I’m putting a little faith in the weather man who says the lowest temperature through April 19 is 37 degrees and added the warm weather vegetables to the garden today. Now, one of the good things about container gardening is if he’s wrong, I’ll just need to move some pots into the garage for a night.
So I spent about 6 hours prepping, planting and cleaning things up and now have added potatoes (russets, red and white), tomatoes (7 varieties), tomatillos, peppers (green, red, yellow and orange bells) and some hot banana. I haven’t seen any jalapeno or red cayenne yet but will keep my eyes open. Also have a couple types of cucumbers. I also started sugar pumpkins, zucchini squash and a couple other types of cucumber from seed so things are flushing out pretty well.
Next week will be focused on wine! Time to rack and start the whites.
Some more spinach, leeks and the hazelnuts that wintered over have been added to the entry garden. A lot of this is in response to the whole COVID-19 thing but since we’re here most of the time now why not learn and maybe get some food that’s better for us and should be tastier. So here’s the updated photos since last weekend.
I bought some leeks from the garden store. Not sure what they think people are supposed to do the way they have 150 plants in a 3 inch pot other than to break them up and replant them. So that’s what I did. About 8 plants per pot. I’ll see how they grow and the ones that take the best I’ll cut out and plant into 3 10″ pots I have waiting for them. Saw a great video on Home Grown Veg that makes me hopeful that if I can get these to grow along with the potatoes going in next week I’ll be able to make a potato leek soup later this year. They just look like little wisps now but we’ll see how they turn out.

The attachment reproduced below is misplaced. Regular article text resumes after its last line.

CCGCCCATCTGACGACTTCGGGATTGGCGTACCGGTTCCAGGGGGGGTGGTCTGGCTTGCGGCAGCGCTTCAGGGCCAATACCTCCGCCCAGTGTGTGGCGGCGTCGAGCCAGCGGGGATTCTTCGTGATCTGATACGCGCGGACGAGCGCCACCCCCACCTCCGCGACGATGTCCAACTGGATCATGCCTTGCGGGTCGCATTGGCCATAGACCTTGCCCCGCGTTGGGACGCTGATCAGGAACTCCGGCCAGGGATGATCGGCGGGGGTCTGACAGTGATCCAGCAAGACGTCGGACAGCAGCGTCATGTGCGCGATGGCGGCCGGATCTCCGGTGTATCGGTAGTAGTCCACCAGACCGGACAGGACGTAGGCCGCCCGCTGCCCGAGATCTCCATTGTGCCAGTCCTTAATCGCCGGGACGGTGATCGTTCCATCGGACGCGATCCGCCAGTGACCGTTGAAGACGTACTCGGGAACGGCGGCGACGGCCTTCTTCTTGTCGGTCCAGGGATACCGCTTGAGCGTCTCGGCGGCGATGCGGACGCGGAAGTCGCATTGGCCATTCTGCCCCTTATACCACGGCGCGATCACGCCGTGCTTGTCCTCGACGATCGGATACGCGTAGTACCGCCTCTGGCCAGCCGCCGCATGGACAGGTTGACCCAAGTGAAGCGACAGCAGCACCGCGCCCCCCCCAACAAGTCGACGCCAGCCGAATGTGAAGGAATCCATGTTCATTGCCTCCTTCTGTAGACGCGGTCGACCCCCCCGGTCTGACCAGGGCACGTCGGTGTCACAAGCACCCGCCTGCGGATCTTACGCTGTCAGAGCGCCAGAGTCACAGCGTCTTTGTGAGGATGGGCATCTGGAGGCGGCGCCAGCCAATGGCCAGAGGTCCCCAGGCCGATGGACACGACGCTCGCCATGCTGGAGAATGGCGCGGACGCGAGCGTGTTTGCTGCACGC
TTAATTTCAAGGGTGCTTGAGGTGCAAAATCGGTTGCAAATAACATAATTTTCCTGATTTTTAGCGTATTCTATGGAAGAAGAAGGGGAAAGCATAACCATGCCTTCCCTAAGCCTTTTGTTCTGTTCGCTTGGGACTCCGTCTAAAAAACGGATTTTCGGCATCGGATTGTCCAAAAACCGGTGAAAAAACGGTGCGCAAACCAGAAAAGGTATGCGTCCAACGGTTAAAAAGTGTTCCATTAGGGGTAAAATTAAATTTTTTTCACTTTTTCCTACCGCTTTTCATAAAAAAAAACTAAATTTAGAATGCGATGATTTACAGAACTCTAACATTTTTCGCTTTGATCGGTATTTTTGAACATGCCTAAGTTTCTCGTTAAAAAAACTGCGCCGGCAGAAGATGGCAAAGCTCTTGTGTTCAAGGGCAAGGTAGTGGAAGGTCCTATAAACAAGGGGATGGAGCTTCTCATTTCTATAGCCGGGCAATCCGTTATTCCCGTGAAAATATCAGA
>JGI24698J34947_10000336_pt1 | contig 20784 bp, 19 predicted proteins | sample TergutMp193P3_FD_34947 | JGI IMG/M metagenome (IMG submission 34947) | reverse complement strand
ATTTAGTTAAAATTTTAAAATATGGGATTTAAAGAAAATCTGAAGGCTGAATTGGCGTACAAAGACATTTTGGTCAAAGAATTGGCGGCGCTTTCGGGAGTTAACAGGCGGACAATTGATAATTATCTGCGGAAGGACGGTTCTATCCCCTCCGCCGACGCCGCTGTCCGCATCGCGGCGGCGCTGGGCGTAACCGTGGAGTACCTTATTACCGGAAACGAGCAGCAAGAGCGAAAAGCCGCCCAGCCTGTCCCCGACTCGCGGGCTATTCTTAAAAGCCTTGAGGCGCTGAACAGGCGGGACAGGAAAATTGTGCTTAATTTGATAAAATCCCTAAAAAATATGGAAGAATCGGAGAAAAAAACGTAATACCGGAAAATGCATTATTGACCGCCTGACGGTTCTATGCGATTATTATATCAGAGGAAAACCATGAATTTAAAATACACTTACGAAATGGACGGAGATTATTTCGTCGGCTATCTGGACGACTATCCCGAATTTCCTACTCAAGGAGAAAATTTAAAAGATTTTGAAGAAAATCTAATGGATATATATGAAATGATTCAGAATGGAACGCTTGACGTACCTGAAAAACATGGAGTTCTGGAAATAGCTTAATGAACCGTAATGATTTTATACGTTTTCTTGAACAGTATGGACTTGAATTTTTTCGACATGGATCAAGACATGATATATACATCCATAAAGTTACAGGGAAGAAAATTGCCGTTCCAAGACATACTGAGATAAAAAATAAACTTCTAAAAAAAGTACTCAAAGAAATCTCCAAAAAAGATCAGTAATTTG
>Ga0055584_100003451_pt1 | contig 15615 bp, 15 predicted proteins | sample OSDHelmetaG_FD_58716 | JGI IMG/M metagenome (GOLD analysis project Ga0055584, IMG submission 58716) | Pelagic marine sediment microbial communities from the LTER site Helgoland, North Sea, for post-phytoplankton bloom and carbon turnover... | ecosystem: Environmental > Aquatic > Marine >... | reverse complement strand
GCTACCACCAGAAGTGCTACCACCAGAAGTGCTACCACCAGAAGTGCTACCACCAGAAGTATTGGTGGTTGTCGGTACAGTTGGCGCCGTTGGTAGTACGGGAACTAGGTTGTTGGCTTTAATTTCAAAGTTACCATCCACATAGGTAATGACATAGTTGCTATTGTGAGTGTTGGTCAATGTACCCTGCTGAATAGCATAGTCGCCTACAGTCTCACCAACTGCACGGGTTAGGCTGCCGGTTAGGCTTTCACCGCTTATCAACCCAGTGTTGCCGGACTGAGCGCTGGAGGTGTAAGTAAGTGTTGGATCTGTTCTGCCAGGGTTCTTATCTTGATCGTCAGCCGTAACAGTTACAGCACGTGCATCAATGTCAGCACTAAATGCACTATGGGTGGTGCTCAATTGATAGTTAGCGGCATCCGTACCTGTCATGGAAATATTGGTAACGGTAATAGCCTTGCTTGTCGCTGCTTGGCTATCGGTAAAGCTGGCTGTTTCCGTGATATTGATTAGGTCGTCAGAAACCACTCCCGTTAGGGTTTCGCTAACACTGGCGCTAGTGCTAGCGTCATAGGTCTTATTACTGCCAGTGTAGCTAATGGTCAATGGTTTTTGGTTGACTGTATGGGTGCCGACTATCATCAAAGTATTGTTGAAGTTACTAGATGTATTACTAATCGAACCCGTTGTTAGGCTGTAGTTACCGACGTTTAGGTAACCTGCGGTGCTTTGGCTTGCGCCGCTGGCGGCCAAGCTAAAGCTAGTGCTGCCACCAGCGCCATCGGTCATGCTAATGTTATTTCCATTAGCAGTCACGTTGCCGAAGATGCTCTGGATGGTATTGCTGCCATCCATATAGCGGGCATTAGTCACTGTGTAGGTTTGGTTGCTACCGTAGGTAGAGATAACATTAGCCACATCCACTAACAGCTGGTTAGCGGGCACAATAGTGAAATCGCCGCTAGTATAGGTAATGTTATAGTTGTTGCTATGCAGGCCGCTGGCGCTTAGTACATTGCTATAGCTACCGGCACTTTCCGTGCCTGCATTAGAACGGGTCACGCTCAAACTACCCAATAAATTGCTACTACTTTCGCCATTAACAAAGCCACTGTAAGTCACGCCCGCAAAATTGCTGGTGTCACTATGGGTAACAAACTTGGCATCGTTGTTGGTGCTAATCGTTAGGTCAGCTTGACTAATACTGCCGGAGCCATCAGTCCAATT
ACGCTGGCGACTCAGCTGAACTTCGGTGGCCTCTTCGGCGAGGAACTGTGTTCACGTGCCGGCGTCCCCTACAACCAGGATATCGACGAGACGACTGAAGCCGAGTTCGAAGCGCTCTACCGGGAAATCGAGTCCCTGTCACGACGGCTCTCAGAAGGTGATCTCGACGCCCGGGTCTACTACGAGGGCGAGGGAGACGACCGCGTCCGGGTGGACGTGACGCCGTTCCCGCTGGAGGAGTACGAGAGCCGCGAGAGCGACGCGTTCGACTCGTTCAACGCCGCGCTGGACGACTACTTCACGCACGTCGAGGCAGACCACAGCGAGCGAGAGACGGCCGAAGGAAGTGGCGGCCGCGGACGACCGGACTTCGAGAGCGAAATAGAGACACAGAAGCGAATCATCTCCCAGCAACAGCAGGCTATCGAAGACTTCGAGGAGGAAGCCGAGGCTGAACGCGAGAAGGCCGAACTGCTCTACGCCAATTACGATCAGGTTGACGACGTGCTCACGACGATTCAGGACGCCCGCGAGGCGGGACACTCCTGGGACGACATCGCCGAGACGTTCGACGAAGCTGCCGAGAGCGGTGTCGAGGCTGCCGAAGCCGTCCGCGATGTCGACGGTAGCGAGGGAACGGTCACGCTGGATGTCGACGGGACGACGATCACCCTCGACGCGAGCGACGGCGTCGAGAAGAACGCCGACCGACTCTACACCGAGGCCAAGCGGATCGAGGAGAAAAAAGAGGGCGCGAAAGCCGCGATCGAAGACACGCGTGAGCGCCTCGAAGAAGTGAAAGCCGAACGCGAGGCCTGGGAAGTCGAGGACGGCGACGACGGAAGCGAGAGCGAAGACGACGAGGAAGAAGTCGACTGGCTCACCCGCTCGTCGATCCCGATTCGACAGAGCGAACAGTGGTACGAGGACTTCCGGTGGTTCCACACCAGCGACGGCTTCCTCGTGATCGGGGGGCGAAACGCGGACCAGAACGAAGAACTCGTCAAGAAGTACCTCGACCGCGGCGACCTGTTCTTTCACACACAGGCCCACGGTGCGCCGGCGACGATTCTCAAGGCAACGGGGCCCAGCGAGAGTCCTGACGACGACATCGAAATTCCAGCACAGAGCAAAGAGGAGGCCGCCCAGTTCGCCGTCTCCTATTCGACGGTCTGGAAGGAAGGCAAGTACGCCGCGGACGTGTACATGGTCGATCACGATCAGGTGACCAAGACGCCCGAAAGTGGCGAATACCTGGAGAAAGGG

And I took a couple pictures of our daffodils. I do love the Barrett Browning because they reming me of my grandfather Dr. Barrett Brown.
It’s a rather sad situation when hospitals are asking the public to make masks for their use but such are the times. This serves as a good reference even if not used now.
Please only use new fabric for masks. Do not use used t-shirts or bedding.
Supplies and cutting instructions
• Cotton fabric: tightly-woven fabric such as quilting cotton
• Cut one piece 9” wide by 6” tall
• Knit fabric or flannel
• Cut one piece 9” wide by 6” tall
Cotton fabric: tightly-woven fabric such as quilting cotton
Cut two pieces 2”wide by 44” long -OR- use pre-packaged bias tape, extra-wide double fold (.5” wide)
Step 1: Make ties
To create your own ties, use a 25mm bias tape maker -OR- the fabric can be ironed by folding the width fabric (2”) in half and press. It will now measure 1” by about 44”. Then, unfold the fabric and fold each raw edge into the center crease and press. Fold in half once more. The tie will now measure 1/2” by about 44”. Set ties aside.
If using pre-packaged bias tape, cut two pieces that are about 40” long. (It’s OK to cut at 36” long so you can get three ties out of a package!)
Step 2: Sew mask
Place the exterior and interior fabrics right sides together. Sew the top and bottom (9” side) using a 1/4” seam allowance. Turn right side out and press. Next, create the pleats. Fold the fabric so there are three even pleats on each side, and top stitch using 1/4” seam allowance.
Step 3: Attach ties
Match the center of one tie and the center of one pleated side. Slide the raw edge of fabric into the fold of the bias tape tie. Pin or clip in place. Start at one end of the tie and sew along the edge from one end to the other. When you reach the mask part, go slowly and make sure NOT to sew over any pins! Repeat to attach the second tie.
Started the first two fermentations for the spring. A Chilean pinot noir and a French merlot. Will follow-up with a California sauvignon blanc and an Italian pinot grigio. Compressing wine making a bit this year by starting primary fermentation of the second two a week after moving the first ones into carboys.
First round of spring planting is in the books. Radishes, lettuce, celery, carrots, onions, green onions and spinach. It snowed on the plantings first thing this morning but by evening when I was done all looked good and there are no more freezing temperatures forecast in the next couple of weeks.
Grow bags get here on Friday and I’ll use them for potatoes and some more carrots. Also get the lights mounted to start the mid-season crops from seed next week as well.